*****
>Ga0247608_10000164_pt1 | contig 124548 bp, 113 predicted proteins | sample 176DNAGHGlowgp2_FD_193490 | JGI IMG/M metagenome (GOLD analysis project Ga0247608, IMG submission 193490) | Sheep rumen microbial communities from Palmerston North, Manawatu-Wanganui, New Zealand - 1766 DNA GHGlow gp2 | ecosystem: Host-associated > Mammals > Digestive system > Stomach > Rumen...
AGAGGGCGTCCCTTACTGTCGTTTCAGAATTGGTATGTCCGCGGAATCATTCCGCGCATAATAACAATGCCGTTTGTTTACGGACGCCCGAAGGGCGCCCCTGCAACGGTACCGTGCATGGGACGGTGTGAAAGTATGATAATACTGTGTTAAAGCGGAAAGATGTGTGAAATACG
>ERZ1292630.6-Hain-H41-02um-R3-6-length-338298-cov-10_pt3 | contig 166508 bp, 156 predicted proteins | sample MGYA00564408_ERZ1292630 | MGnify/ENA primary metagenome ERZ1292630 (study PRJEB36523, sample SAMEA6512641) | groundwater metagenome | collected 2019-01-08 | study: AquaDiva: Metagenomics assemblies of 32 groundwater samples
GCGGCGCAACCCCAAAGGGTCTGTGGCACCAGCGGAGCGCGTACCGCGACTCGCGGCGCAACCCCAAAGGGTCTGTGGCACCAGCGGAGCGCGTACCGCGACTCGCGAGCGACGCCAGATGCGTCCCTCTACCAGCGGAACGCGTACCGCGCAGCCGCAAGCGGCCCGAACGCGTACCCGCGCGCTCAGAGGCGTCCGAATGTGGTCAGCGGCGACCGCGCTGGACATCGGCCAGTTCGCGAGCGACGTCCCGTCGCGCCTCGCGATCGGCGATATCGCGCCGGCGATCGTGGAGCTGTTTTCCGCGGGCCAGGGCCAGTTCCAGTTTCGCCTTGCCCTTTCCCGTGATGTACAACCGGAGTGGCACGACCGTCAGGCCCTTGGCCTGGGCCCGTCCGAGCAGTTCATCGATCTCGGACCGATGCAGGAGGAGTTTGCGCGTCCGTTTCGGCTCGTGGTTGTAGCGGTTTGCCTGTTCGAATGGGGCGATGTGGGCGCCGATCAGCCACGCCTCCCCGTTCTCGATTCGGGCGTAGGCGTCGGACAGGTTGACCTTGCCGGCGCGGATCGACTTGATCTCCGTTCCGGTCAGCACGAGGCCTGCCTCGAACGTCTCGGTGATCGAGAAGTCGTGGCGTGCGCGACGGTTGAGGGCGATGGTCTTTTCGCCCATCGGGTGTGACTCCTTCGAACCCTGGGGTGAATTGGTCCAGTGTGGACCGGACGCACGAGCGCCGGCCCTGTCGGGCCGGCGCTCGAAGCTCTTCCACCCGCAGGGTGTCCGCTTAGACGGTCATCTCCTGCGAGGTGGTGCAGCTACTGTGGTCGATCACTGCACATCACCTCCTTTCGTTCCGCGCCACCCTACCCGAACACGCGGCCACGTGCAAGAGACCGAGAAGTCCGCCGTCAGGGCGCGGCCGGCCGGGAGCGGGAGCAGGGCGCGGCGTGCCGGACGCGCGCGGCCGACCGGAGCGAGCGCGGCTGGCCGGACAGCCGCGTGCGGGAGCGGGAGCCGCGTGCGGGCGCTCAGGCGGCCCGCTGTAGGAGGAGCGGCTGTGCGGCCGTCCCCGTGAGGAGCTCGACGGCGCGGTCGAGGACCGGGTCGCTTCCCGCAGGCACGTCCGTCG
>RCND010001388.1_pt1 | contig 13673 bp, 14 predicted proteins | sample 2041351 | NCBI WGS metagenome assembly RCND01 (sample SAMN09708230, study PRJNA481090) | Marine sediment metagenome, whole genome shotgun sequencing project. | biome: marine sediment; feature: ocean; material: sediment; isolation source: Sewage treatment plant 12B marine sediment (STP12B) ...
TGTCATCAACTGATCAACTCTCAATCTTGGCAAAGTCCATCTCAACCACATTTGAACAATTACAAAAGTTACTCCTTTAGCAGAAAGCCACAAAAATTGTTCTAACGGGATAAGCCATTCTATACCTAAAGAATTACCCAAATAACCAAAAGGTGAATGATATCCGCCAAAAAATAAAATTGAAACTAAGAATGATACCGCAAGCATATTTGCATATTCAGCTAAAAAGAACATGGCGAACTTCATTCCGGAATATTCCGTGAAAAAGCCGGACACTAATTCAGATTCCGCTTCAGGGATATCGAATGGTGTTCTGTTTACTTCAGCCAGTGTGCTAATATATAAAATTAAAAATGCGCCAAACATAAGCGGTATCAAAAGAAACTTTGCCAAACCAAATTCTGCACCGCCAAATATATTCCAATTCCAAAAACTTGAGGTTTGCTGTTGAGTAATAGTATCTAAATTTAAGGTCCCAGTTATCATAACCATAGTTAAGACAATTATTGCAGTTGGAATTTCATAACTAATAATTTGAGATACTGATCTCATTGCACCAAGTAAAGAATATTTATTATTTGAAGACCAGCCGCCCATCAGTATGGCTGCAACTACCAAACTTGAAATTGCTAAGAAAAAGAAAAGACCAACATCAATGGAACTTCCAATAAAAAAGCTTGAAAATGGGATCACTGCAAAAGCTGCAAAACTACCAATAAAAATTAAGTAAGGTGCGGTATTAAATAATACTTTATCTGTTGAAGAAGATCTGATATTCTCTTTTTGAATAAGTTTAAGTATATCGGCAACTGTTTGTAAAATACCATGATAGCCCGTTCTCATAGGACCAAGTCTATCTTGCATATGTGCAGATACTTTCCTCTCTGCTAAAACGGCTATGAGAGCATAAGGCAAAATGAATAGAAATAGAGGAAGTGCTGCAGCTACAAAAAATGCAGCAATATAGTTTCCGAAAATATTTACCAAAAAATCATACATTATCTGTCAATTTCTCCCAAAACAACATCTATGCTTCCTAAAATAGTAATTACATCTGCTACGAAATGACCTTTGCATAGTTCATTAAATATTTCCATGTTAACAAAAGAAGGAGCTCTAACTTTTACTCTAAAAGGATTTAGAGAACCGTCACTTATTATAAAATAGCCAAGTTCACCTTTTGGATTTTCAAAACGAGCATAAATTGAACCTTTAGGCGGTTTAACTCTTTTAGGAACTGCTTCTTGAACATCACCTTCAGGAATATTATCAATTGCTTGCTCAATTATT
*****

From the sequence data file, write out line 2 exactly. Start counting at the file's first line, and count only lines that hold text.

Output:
AGAGGGCGTCCCTTACTGTCGTTTCAGAATTGGTATGTCCGCGGAATCATTCCGCGCATAATAACAATGCCGTTTGTTTACGGACGCCCGAAGGGCGCCCCTGCAACGGTACCGTGCATGGGACGGTGTGAAAGTATGATAATACTGTGTTAAAGCGGAAAGATGTGTGAAATACG